CasinoCityTimes.com

Gurus
News
Newsletter
Author Home Author Archives Author Books Send to a Friend Search Articles Subscribe
Stay informed with the
NEW Casino City Times newsletter!
Newsletter Signup
Stay informed with the
NEW Casino City Times newsletter!
Recent Articles
Best of Alan Krigman

Gaming Guru

author's picture
 

After You Quit, You Can't Tell How You Would Have Done

5 February 2002

Isn't it annoying? You abandon a casino machine or table disgusted at (or broke from) the game being colder than Fido's nose on a rainy midnight. Then you watch someone take your seat, play no differently than you did, and rake in the dough. Or, you stroll by subsequently and some smug never-say-die remarks "you should'a stayed, pal; it really got hot right after you quit."

Or this. You fall into a deep hole, grind your way back to a respectable partial recovery, and high-tail it to the cashier's cage. You've cut your losses and declared a moral victory. You're pleased with yourself. That is, until you wonder, since you were on enough of a roll to recoup as much as you did, would you have broken even or gone over the top had you continued a bit longer?

These enigmas are meaningful in some gambling situations. Like speculating in the stock market. There, unless you're so big that your trades sway prices and experts' ratings of an equity, your purchase or sale doesn't affect its value. So, you dump stock you bought for $8 when it drops to $5, figuring the firm is bound for bankruptcy and you might as well salvage what you can. The next week, it rises to $9 and would have done so regardless of what you did. You know how much you sacrificed by being impetuous.

Not so in a casino. Your leaving, and your place being taken at a machine or table, or the action proceeding without you, alters what would have been the future. This isn't due to an etiological link between your move and ensuing events. Rather, it results from some of the agents which inject chance into the games.

Consider the machines. Many solid citizens believe that their favorite slots cycle through preselected series of steps, somehow randomized in advance and etched on computer chips. Not so. The internal computers generate new random numbers continuously; when the machine is activated for a wager, the most recent number to be produced determines the current decision. So, unless a new player triggers succeeding rounds at precisely the same instants you would have, his or her results won't be the same as yours would have been. And, of course, there's no way to know.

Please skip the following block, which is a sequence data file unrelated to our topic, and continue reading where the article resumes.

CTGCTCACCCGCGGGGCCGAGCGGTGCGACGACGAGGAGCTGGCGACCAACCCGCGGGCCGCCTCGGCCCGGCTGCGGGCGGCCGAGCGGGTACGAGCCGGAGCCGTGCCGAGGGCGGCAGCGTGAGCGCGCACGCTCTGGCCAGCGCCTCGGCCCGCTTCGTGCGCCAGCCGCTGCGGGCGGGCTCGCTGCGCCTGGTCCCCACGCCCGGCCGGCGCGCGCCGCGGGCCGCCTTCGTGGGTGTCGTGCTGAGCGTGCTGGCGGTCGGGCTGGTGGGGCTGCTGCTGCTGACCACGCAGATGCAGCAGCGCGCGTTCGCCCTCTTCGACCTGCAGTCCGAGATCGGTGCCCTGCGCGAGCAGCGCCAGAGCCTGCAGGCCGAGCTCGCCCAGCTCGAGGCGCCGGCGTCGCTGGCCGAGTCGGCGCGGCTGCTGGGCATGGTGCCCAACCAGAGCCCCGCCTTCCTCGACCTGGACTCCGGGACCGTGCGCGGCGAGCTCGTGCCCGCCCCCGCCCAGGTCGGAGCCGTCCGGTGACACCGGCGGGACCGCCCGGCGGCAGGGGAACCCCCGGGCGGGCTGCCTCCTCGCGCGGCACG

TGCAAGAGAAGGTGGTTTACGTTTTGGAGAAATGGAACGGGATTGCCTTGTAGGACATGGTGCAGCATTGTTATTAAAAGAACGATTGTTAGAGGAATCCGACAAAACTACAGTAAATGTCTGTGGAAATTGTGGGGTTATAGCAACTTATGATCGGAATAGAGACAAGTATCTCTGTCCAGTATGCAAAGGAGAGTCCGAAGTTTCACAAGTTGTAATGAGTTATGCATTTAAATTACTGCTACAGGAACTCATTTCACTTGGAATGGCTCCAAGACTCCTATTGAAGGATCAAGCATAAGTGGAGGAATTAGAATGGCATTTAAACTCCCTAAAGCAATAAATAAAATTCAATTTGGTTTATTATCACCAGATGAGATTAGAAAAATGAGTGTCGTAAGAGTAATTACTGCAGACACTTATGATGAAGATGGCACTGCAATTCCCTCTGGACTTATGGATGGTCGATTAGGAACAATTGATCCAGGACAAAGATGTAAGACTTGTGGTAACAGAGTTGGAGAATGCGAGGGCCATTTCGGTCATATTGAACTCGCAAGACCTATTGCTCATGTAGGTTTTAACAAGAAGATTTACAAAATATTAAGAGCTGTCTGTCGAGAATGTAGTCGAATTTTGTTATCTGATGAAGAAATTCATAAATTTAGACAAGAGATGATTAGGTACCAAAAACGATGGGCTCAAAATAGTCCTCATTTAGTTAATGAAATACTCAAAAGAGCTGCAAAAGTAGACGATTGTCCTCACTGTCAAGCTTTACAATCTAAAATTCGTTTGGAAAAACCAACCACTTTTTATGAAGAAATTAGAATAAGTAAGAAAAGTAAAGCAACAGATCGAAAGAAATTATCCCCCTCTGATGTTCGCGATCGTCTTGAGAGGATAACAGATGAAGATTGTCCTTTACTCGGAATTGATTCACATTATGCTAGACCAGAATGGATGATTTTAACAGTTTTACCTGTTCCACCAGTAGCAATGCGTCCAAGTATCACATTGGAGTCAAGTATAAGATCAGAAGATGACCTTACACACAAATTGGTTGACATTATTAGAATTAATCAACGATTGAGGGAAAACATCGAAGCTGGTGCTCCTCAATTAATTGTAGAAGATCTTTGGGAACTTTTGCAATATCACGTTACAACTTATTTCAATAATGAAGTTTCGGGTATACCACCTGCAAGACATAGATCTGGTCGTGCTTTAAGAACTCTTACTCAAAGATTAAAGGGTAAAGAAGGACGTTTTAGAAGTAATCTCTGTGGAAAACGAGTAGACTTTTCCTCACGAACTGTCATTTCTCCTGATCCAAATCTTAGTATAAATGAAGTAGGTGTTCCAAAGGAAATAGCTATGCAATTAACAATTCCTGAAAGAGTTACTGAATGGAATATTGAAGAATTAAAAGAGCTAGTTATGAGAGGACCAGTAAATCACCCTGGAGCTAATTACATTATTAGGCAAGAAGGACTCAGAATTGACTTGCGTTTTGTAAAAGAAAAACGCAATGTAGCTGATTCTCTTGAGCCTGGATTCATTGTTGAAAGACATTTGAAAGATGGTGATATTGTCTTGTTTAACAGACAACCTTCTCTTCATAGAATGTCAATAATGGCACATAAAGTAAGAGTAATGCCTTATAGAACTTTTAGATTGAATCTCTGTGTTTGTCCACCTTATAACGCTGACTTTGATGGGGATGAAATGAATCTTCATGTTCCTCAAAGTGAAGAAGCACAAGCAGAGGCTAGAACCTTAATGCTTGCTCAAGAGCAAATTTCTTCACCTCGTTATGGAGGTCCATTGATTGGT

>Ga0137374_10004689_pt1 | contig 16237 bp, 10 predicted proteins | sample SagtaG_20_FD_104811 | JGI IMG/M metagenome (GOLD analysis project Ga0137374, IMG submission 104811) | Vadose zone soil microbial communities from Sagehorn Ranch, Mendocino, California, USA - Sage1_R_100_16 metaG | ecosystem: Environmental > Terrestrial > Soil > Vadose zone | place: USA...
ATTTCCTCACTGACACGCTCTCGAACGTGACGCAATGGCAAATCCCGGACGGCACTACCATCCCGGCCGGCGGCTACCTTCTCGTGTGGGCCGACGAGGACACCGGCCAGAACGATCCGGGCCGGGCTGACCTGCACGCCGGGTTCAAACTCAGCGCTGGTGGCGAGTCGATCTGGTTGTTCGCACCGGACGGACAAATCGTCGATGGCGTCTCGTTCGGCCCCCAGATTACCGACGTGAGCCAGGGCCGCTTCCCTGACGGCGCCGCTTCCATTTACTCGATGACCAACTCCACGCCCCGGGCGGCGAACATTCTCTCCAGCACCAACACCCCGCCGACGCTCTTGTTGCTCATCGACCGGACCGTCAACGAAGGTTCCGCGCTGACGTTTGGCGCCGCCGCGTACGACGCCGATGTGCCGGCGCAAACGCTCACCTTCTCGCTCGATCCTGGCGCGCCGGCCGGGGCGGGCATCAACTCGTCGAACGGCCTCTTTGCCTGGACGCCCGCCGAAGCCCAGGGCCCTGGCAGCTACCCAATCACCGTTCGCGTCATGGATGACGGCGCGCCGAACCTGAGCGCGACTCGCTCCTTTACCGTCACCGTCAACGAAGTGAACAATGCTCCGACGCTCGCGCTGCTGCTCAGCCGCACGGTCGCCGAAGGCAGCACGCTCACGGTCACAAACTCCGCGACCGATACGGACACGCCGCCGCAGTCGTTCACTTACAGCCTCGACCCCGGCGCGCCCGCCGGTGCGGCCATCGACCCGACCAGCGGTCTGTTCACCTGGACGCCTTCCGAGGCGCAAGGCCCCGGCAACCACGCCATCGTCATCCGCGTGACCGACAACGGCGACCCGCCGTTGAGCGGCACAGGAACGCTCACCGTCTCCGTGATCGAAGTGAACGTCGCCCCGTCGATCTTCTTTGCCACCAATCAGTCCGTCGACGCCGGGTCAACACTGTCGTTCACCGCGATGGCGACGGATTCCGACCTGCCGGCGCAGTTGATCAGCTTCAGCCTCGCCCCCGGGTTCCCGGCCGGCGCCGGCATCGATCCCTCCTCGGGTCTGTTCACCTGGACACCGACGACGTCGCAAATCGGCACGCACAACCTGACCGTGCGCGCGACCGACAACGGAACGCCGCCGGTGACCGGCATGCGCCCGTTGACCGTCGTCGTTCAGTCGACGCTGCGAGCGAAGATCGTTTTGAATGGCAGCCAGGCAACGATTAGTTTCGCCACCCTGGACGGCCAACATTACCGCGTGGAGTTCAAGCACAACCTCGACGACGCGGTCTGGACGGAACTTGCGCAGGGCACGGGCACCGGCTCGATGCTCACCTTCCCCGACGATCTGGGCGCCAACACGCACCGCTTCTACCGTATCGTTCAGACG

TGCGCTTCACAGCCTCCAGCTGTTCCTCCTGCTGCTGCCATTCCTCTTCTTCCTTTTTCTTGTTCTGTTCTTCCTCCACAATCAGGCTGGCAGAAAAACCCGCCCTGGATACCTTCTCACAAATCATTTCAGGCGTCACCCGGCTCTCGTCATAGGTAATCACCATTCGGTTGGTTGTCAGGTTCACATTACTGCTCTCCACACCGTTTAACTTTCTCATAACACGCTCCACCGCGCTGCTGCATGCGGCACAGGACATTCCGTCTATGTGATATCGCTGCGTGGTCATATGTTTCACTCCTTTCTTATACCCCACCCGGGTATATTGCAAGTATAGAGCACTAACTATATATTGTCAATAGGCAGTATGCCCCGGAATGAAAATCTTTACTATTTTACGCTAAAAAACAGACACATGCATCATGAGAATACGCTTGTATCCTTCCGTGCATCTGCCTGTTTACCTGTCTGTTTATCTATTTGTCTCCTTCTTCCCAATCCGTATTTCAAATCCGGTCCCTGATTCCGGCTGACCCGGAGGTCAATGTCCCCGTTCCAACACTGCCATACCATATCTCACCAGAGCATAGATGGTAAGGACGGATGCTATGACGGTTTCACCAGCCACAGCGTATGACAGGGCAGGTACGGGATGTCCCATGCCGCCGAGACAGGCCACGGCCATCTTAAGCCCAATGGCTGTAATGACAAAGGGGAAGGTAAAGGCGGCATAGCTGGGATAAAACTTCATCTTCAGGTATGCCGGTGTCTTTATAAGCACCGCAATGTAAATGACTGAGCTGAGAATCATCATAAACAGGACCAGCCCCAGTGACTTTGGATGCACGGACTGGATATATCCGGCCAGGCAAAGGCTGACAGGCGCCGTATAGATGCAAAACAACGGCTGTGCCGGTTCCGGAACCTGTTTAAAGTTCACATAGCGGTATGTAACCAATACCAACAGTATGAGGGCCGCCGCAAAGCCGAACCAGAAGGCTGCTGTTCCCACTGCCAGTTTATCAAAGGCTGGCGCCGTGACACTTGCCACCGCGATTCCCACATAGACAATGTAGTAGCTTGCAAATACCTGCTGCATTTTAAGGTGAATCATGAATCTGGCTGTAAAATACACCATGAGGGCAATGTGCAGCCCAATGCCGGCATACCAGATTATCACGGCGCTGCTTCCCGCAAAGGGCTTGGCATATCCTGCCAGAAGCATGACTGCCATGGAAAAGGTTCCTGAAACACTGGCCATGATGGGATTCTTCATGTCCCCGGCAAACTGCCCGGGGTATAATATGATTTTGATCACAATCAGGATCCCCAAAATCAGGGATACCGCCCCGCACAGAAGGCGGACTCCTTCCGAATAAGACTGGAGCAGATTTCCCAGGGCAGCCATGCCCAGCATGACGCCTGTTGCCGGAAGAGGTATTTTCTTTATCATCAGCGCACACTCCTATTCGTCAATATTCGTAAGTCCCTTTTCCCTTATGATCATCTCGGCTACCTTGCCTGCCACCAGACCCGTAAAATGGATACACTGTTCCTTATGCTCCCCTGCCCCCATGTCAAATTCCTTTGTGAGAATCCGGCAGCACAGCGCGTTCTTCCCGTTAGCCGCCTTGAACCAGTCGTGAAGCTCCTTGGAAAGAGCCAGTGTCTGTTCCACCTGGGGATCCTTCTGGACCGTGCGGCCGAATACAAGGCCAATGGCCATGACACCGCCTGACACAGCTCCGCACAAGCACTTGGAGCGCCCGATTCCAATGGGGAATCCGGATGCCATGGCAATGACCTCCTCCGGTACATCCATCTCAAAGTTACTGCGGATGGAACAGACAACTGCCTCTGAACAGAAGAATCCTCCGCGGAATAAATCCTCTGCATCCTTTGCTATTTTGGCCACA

Similarly on the tables. Take a game in which an individual's presence and participation have no overt bearing on results, like the big six or roulette. But picture what happens when someone comes or goes. The dealer exchanges chips for cash or makes check change, colors-up for a bettor, waits for an OK from the floor, accepts a toke, says hi or 'bye, cleans house, and so forth. These things take time. So the next spin occurs later than it otherwise would. Such being the case, and dealers not being finely calibrated robots, the force applied to the wheel or ball, and - for roulette - the position and speed of the wheel when the ball is released, aren't the same as they would have been even a split second sooner. On the next round, the one after that, and on into the great beyond.

How about blackjack? Change the number of hands per round by leaving, and it's a whole new card game. But, perhaps you drop out in mid-shoe, someone who plays exactly as you do takes over without missing a hand, and the dealer isn't relieved before the shuffle. Assuming everyone else at the table plays as they would had you stayed, a plausible but not assured condition, you can see how you would have fared during that one shoe. But, there's still a timing deviation. If a relief dealer appears, it won't be at the same point in the shoe as it previously might. Another card will therefore be "burned," so different hands are dealt for the rest of the shoe. It's also likely that the dealer won't shuffle the cards in exactly the same way, or that whoever cuts the shoe will hit the identical point, from one instant to the next. Chance accordingly writes an alternate ending to the story.

It all boils down to lesson 106 of what you learn in the casino that you can use in the real world. You can't predict the future reliably when you know what influences it; you certainly can't when you don't. What you can do, however, is heed the hortatory of the venerated versifier, Sumner A Ingmark:

Lament not on what might have been,
But focus on the way to win.

Alan Krigman

Alan Krigman was a weekly syndicated newspaper gaming columnist and Editor & Publisher of Winning Ways, a monthly newsletter for casino aficionados. His columns focused on gambling probability and statistics. He passed away in October, 2013.
Alan Krigman
Alan Krigman was a weekly syndicated newspaper gaming columnist and Editor & Publisher of Winning Ways, a monthly newsletter for casino aficionados. His columns focused on gambling probability and statistics. He passed away in October, 2013.